This place definitely makes you question what you want to continue to do in the Air Force. For some, they’ll leave because they just don’t enjoy it anymore (I don’t really enjoy it at this stage either, but that’s due to it being IFS…and flying a DA-20.) Though I did have fun on Friday…which was awesome. One of my friends (who is at Laughlin with me and was in my flight of 13 at ASBC) also left on Friday. His was more than just “this isn’t for me anymore.” With him it wasn’t about ability or not being able to fly, I mean he even has 60 hours in the DA-20 (the aircraft we fly here at IFS.) For him it’s just that he believes his happiness and life is meant to be doing something else in the Air Force. I hope he finds what he’s looking for, he’s a great guy.

With at least 10 people leaving from my IFS class of 80…it’s definitely a wake up call. Two of them were from my flight. I don’t blame or question any of their decisions…as I was wrestling with the same decision for most of Weds and Thursday. If I didn’t have a good flight on Friday, I don’t know what would have happened. I know my IP was going to make me fly a sortie with him before I decided anything. He knew what I was feeling and experiencing and his main objective on Friday was to make me comfortable in the aircraft so I stopped thinking about not being able to do it, as well as getting sick. Evidently it worked, and my self-esteem is renewed for the most part.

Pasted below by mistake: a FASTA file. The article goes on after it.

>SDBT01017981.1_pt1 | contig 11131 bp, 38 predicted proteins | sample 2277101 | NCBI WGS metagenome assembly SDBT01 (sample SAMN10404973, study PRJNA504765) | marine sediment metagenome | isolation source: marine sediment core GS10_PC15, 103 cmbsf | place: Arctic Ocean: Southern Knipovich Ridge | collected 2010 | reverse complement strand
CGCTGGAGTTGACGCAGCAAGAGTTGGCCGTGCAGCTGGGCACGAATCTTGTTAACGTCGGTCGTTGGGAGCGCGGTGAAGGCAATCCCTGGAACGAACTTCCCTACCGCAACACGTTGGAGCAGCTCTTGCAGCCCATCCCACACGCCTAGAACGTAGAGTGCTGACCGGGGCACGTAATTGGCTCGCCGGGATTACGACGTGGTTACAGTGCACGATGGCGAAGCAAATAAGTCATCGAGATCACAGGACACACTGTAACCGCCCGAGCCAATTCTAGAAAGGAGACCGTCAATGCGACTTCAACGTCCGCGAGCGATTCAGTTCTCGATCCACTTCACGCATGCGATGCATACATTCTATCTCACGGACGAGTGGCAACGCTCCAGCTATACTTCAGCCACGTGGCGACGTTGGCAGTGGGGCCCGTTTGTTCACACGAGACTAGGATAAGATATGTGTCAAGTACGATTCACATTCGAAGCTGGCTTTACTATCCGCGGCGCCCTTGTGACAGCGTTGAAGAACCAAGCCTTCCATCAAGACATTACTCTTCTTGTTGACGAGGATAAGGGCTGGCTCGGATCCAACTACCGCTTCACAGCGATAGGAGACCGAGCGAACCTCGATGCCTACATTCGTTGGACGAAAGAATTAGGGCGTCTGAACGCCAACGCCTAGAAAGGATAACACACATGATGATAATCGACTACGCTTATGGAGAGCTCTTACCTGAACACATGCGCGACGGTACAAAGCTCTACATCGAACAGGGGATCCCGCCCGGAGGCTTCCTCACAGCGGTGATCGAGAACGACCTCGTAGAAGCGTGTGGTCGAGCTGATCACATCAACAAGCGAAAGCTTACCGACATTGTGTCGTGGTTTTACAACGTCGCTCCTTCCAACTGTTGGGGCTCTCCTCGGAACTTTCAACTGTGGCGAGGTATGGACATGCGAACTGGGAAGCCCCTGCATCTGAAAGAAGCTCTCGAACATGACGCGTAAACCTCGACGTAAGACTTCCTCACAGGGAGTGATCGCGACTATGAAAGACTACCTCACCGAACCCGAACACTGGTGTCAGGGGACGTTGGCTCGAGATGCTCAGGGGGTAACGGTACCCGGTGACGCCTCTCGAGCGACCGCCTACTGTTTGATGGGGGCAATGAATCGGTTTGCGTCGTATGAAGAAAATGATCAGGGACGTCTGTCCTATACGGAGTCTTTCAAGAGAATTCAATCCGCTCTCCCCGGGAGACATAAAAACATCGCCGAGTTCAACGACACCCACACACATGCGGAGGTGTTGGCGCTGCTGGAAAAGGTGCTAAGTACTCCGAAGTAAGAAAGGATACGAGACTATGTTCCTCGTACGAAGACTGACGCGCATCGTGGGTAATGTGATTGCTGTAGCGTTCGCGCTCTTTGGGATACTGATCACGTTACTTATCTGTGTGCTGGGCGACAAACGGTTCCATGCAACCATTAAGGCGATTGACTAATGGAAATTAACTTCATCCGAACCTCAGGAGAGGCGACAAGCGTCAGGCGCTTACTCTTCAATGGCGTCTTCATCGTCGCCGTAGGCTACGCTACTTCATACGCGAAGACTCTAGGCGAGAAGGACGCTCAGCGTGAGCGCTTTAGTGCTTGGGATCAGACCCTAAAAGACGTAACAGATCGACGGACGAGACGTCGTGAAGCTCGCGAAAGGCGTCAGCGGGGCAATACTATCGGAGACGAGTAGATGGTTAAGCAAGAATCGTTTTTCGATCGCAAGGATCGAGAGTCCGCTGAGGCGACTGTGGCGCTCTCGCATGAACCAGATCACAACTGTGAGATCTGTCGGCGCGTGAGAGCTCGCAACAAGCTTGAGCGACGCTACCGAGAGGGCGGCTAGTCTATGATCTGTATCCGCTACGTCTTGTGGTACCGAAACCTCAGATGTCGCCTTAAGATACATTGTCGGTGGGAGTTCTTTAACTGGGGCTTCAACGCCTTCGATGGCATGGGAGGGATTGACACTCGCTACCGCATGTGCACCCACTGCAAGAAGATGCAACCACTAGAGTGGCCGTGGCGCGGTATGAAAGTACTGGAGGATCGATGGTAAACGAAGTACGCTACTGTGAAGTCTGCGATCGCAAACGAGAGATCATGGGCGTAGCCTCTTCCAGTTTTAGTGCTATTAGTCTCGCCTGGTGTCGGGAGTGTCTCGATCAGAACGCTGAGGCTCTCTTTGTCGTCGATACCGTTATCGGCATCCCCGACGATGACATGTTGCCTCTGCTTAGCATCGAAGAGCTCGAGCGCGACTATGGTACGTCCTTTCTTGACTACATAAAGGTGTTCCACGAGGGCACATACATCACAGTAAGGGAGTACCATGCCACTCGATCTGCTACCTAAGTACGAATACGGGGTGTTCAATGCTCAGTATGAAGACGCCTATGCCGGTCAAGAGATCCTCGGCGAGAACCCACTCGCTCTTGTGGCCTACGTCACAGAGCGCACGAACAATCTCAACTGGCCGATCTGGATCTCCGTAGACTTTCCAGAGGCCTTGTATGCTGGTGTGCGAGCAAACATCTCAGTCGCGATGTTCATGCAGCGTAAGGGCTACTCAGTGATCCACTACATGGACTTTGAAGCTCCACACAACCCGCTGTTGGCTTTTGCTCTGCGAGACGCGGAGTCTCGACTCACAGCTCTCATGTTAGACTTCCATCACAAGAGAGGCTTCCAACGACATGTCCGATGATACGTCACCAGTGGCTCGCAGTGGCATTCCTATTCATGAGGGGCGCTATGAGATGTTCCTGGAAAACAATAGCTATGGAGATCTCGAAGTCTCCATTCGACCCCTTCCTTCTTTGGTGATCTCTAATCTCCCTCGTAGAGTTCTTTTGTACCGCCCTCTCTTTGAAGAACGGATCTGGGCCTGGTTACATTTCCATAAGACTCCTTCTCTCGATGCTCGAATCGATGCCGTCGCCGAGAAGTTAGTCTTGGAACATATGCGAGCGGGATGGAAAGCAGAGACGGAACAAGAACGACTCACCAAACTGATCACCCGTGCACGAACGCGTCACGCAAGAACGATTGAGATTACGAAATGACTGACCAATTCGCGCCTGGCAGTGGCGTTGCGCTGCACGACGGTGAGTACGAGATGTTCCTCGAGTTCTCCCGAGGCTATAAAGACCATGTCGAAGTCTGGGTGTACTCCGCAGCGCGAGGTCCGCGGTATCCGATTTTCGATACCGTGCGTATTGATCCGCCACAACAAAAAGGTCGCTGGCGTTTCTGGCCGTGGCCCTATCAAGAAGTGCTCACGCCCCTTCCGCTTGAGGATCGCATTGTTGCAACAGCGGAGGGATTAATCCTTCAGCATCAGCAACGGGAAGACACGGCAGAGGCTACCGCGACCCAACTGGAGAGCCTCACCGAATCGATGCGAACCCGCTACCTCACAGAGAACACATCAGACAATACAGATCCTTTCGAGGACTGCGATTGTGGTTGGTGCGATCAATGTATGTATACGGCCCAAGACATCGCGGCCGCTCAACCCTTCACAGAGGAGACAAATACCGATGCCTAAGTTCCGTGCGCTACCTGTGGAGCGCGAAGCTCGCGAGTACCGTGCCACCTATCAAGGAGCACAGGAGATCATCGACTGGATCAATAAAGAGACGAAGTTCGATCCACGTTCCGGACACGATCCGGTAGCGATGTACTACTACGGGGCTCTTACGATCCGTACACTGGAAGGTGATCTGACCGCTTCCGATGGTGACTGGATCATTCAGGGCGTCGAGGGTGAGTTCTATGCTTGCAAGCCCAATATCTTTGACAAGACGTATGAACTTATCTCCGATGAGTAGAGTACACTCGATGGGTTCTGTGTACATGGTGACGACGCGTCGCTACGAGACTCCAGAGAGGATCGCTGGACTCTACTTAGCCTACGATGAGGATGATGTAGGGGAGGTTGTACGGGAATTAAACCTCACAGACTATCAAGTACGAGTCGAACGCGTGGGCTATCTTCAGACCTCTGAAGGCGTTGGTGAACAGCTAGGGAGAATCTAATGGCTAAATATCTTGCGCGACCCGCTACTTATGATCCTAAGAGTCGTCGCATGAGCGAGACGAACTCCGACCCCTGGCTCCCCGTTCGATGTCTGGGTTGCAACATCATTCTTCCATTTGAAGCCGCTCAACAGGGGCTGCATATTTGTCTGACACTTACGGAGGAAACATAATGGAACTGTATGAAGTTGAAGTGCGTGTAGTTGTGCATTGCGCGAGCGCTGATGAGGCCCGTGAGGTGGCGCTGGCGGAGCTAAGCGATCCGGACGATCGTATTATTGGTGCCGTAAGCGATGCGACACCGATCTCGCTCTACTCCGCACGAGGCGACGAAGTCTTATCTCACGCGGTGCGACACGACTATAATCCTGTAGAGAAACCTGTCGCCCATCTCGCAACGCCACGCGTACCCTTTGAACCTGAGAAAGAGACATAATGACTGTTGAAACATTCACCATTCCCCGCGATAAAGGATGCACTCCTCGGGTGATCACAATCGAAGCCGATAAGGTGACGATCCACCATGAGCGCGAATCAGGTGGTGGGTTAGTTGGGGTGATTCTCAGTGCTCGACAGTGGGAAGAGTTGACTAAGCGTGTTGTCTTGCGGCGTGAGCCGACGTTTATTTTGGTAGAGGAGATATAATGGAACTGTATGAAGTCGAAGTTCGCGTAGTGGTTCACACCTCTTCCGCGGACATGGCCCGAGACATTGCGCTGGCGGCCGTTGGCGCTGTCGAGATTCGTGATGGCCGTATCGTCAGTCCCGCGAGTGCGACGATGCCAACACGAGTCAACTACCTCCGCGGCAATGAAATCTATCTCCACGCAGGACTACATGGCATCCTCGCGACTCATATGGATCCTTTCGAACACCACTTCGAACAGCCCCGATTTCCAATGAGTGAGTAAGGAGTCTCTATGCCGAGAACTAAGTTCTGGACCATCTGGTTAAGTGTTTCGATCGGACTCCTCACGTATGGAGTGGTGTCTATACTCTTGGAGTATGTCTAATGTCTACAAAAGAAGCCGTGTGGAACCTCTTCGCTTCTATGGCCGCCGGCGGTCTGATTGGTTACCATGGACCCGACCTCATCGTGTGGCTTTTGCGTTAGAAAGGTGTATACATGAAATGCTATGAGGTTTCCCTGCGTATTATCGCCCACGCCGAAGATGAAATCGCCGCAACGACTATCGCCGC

When it comes to academics or studying, I can do just fine…I’m not struggling or having trouble with that portion of it at all. What was happening was I wasn’t learning from my previous IP, and after I got sick then my body was just not wanting to have any part of it. I’m the only one of the 29 in my flight that were having airsickness problems. That’s an added huge obstacle for me to overcome. I talked to a couple people from the class ahead and they gave me some examples of people getting sick 5+ rides and still being able to pull through. It just meant I was going to have to chairfly (sitting in a mock up cockpit of the DA-20) and run through all the motions of the flight like radio calls, maneuvers, and navigation. Most of this stuff you have to commit to memory as  you just don’t have time to hesitate and think. The biggest hurdle is just getting the whole procedure of it all down…because each flight is very similar, it’s just knowing what to do and when to do it. “Being ahead of the airplane.” I learned a ton with my new IP so I’m pretty hopeful of what is to come. Regardless I’m going to stick it out and give it my all. I know I can do it now.